Sanctuary for the Abused
Sunday, April 30, 2017
by Kathy Krajco
I'm almost afraid to talk about boundaries, because we're talking about the right to privacy here -- the right to be your own private property, so that you alone have rights of ownership in yourself. Otherwise, technically, you're livestock. It's a touchy subject. Partly because parents, religion, and even society in general cross these boundaries and partly because it reminds people of the abortion issue.
I don't mention it, because it's a poor example. The right to privacy isn't really the issue. The issue is whose right to privacy are we talking about in the matter -- the mother's or her unborn child's? For what little it's worth, in my opinion both extremes seem to carry things too far. Is a fertilized egg cell any more human than a sloughed off skin cell? All cells have the "potential to become a human being." But that's not the same as BEING a human being. On the other hand, when you start supporting even partial-birth abortions, clearly you are cruelly taking the life of a little human being, one the mother could even legally sue a third party for injuring. So, where to draw the line is debatable. Therefore, I just set the abortion issue aside as a question about when an embryo should be judged a human being and guaranteed the rights of one -- not a question of whether the right to privacy is implicit in the Constitution. If it weren't, none of the private-property rights referred to, and implicit in, in the Constitution would be there. The right to justice is another unenumerated right implicit in it.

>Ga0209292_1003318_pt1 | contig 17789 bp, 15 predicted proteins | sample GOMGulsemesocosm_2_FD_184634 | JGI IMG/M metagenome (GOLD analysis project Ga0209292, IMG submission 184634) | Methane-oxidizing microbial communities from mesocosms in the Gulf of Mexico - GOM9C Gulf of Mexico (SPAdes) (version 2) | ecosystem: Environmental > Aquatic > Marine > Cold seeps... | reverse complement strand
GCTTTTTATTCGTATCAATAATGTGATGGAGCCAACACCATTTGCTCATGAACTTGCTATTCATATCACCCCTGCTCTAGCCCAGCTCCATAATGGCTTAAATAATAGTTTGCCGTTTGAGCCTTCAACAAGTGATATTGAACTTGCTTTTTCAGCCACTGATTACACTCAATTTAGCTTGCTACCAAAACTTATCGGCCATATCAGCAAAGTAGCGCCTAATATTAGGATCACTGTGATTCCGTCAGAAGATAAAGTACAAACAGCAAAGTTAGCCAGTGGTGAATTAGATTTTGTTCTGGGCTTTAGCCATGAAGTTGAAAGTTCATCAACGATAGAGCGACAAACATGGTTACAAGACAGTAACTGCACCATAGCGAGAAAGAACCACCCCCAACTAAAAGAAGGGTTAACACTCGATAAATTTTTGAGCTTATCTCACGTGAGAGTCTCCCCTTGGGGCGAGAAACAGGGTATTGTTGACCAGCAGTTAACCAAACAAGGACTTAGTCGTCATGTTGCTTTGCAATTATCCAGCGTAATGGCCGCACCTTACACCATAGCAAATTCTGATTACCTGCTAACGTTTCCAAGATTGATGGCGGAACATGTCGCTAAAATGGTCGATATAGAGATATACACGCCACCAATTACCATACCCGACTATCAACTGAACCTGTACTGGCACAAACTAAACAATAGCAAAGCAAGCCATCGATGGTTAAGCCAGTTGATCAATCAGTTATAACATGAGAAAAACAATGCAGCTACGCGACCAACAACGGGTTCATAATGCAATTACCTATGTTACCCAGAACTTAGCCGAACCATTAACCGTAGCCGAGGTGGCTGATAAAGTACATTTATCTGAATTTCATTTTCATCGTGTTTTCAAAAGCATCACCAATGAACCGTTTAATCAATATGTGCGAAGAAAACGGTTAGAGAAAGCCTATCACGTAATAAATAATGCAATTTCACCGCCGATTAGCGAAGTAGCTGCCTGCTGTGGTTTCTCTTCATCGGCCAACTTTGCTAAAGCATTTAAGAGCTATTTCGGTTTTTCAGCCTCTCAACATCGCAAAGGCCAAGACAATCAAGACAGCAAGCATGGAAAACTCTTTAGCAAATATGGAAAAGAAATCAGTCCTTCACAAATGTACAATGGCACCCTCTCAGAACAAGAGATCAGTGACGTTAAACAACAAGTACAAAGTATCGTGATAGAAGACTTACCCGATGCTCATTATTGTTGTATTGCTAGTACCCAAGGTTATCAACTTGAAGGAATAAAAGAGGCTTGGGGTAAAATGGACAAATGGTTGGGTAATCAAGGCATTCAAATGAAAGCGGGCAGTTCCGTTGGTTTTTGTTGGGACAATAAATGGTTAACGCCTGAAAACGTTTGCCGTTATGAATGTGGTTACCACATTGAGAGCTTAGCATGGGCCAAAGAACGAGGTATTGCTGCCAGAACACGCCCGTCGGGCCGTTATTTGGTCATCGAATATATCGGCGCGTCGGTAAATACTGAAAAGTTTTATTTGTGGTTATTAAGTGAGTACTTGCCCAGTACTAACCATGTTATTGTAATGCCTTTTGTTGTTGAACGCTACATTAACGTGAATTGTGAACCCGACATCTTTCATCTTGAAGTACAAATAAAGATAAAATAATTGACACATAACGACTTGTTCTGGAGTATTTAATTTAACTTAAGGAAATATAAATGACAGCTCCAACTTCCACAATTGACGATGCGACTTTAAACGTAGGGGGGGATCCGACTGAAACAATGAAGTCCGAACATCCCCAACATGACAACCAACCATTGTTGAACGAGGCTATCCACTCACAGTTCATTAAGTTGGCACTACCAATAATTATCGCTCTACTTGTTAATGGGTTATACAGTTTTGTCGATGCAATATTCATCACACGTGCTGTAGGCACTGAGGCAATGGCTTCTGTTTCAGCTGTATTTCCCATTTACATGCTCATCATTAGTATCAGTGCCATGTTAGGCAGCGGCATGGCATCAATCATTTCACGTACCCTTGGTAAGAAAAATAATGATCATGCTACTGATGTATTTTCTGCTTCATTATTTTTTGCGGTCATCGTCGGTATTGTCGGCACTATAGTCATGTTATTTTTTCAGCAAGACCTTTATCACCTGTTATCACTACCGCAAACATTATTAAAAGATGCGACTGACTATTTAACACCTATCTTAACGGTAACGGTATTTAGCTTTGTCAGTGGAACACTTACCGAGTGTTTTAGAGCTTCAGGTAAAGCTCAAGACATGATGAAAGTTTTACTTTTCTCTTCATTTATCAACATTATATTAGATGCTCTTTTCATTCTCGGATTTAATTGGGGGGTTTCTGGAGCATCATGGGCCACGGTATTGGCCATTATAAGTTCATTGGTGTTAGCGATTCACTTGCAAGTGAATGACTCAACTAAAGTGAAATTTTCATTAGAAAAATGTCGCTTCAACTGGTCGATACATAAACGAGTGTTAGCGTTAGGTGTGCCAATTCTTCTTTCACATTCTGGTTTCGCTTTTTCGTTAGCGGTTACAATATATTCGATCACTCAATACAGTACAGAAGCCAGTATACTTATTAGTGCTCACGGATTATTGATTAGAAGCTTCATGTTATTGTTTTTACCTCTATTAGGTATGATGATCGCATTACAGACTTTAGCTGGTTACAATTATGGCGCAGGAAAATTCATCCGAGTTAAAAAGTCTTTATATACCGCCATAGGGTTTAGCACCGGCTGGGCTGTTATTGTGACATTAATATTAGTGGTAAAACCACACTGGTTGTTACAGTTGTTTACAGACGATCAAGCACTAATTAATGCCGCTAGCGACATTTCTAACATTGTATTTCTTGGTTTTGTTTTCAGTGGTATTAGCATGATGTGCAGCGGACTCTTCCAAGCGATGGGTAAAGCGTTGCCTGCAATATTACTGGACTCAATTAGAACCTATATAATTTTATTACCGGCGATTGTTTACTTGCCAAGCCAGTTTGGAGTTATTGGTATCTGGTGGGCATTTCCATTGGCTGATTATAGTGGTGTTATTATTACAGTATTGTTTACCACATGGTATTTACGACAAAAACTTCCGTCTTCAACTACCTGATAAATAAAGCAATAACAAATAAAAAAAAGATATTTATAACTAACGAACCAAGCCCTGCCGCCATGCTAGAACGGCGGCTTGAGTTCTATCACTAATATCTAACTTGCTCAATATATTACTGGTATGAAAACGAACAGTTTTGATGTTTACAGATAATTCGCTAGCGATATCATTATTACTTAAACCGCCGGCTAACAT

The most invasive violence to boundaries is treating another person's very mind as your property. A good example of what I mean is the Inquisition, which enforced Church laws against heresy = choosing for oneself what to believe.
Again, your mind is YOUR house. You're the one who has to live in it. I have no right to just barge in and furnish it as if I own the place. I won't incur the consequences of what I put there -- YOU WILL. I can be totally self-serving in what I put there -- to your harm.
The way people (including narcissists) usually do this is by presuming to be your judge. They judge everything you think, say, do, or even just feel. Their judgements are value judgements they impose on you for it. This judges your worth as a person.
Not all judgements fit into this category. Here is a simple example to illustrate what I mean. One of the statements below judges something I am fit to judge, the other crosses the line:
* I might say, "You are doing a good job."
* Or I might say, "You have a lot on the ball."
Notice that in this example the judgements are carrots, not sticks. Which one judges YOU personally? That's the one that crosses the line. If I'm your boss, you might not think too much of it, though even then it rubs you the wrong way. If I'm your co-worker, it really strikes you as presumptuous.
A common example of this that victims of narcissists encounter is judging you for your feelings about the abuse. You get it, not just from the narcissist, but from every side -- people judging you for your anger. That's presumptuous and absurd. It's also a powerplay.
There's no way to win the perverted game a narcissist plays. But you can keep it from driving you yourself into mental illness by just protecting the borders of your mind. Your head is YOUR house. Don't let anybody else inseminate it with their ideas. Examine all ideas at the gate. If an idea doesn't make sense, if it ain't logical, keep it out. You wouldn't let anyone feed tainted information into your computer, so don't let anyone feed tainted information into your head. The resulting mess hurts only YOU.